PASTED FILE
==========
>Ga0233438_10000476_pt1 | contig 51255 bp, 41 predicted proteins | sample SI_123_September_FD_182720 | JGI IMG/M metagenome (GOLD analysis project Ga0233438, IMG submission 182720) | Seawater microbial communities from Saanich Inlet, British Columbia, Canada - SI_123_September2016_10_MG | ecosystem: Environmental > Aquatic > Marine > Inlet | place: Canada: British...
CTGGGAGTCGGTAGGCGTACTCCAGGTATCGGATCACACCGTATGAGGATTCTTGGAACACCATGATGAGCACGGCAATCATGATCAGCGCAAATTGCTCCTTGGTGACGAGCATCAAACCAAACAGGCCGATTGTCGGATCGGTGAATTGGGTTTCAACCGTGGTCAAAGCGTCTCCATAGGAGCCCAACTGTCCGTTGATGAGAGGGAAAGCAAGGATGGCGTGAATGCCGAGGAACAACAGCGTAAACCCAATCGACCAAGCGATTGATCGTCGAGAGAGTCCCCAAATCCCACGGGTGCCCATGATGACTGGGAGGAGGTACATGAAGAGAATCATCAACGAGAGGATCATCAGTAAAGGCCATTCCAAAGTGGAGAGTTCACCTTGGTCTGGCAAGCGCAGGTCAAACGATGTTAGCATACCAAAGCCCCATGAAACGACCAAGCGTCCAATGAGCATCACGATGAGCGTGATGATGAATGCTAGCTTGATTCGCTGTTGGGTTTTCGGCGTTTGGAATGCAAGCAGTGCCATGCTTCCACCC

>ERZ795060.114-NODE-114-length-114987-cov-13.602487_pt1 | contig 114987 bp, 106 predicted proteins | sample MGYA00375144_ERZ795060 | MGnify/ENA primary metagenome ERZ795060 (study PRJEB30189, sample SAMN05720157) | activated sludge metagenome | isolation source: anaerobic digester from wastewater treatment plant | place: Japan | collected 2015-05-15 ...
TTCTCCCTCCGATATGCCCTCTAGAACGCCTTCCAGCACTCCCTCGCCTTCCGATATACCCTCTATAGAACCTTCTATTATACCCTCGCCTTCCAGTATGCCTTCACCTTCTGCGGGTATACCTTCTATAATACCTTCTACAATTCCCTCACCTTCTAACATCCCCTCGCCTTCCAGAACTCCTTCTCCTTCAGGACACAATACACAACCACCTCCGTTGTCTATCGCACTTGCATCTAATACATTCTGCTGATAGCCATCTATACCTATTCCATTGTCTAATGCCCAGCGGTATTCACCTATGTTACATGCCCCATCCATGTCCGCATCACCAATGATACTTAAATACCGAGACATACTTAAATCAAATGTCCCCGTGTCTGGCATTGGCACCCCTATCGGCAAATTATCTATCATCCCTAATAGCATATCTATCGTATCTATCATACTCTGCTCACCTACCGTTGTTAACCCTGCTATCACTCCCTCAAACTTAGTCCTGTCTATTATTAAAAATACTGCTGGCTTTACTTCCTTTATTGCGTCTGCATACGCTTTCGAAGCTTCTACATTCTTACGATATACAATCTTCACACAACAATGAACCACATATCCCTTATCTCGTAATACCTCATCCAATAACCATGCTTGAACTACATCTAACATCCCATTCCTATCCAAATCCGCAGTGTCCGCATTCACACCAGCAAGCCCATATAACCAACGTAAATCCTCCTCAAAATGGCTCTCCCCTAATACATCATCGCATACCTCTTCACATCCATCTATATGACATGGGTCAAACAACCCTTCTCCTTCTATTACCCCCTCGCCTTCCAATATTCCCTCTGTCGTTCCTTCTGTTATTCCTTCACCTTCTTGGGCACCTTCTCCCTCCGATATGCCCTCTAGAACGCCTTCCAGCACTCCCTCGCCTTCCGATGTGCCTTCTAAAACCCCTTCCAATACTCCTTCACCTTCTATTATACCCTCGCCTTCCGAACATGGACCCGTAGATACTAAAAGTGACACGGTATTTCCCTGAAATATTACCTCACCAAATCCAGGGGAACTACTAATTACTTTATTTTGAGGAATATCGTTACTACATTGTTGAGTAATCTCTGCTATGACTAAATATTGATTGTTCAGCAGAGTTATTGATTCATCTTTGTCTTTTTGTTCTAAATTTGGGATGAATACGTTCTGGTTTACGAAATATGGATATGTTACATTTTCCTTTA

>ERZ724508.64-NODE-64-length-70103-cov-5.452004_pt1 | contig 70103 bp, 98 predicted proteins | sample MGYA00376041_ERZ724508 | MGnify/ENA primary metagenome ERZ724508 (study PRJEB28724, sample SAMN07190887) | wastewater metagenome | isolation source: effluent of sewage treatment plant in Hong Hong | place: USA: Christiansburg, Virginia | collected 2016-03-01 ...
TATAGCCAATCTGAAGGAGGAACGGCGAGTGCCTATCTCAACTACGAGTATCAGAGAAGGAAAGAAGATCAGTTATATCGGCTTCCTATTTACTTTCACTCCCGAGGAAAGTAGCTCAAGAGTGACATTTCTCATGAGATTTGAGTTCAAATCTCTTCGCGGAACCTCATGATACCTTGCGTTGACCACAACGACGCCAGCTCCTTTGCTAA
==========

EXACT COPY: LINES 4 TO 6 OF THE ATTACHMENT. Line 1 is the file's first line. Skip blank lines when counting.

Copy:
TTCTCCCTCCGATATGCCCTCTAGAACGCCTTCCAGCACTCCCTCGCCTTCCGATATACCCTCTATAGAACCTTCTATTATACCCTCGCCTTCCAGTATGCCTTCACCTTCTGCGGGTATACCTTCTATAATACCTTCTACAATTCCCTCACCTTCTAACATCCCCTCGCCTTCCAGAACTCCTTCTCCTTCAGGACACAATACACAACCACCTCCGTTGTCTATCGCACTTGCATCTAATACATTCTGCTGATAGCCATCTATACCTATTCCATTGTCTAATGCCCAGCGGTATTCACCTATGTTACATGCCCCATCCATGTCCGCATCACCAATGATACTTAAATACCGAGACATACTTAAATCAAATGTCCCCGTGTCTGGCATTGGCACCCCTATCGGCAAATTATCTATCATCCCTAATAGCATATCTATCGTATCTATCATACTCTGCTCACCTACCGTTGTTAACCCTGCTATCACTCCCTCAAACTTAGTCCTGTCTATTATTAAAAATACTGCTGGCTTTACTTCCTTTATTGCGTCTGCATACGCTTTCGAAGCTTCTACATTCTTACGATATACAATCTTCACACAACAATGAACCACATATCCCTTATCTCGTAATACCTCATCCAATAACCATGCTTGAACTACATCTAACATCCCATTCCTATCCAAATCCGCAGTGTCCGCATTCACACCAGCAAGCCCATATAACCAACGTAAATCCTCCTCAAAATGGCTCTCCCCTAATACATCATCGCATACCTCTTCACATCCATCTATATGACATGGGTCAAACAACCCTTCTCCTTCTATTACCCCCTCGCCTTCCAATATTCCCTCTGTCGTTCCTTCTGTTATTCCTTCACCTTCTTGGGCACCTTCTCCCTCCGATATGCCCTCTAGAACGCCTTCCAGCACTCCCTCGCCTTCCGATGTGCCTTCTAAAACCCCTTCCAATACTCCTTCACCTTCTATTATACCCTCGCCTTCCGAACATGGACCCGTAGATACTAAAAGTGACACGGTATTTCCCTGAAATATTACCTCACCAAATCCAGGGGAACTACTAATTACTTTATTTTGAGGAATATCGTTACTACATTGTTGAGTAATCTCTGCTATGACTAAATATTGATTGTTCAGCAGAGTTATTGATTCATCTTTGTCTTTTTGTTCTAAATTTGGGATGAATACGTTCTGGTTTACGAAATATGGATATGTTACATTTTCCTTTA

>ERZ724508.64-NODE-64-length-70103-cov-5.452004_pt1 | contig 70103 bp, 98 predicted proteins | sample MGYA00376041_ERZ724508 | MGnify/ENA primary metagenome ERZ724508 (study PRJEB28724, sample SAMN07190887) | wastewater metagenome | isolation source: effluent of sewage treatment plant in Hong Hong | place: USA: Christiansburg, Virginia | collected 2016-03-01 ...
TATAGCCAATCTGAAGGAGGAACGGCGAGTGCCTATCTCAACTACGAGTATCAGAGAAGGAAAGAAGATCAGTTATATCGGCTTCCTATTTACTTTCACTCCCGAGGAAAGTAGCTCAAGAGTGACATTTCTCATGAGATTTGAGTTCAAATCTCTTCGCGGAACCTCATGATACCTTGCGTTGACCACAACGACGCCAGCTCCTTTGCTAA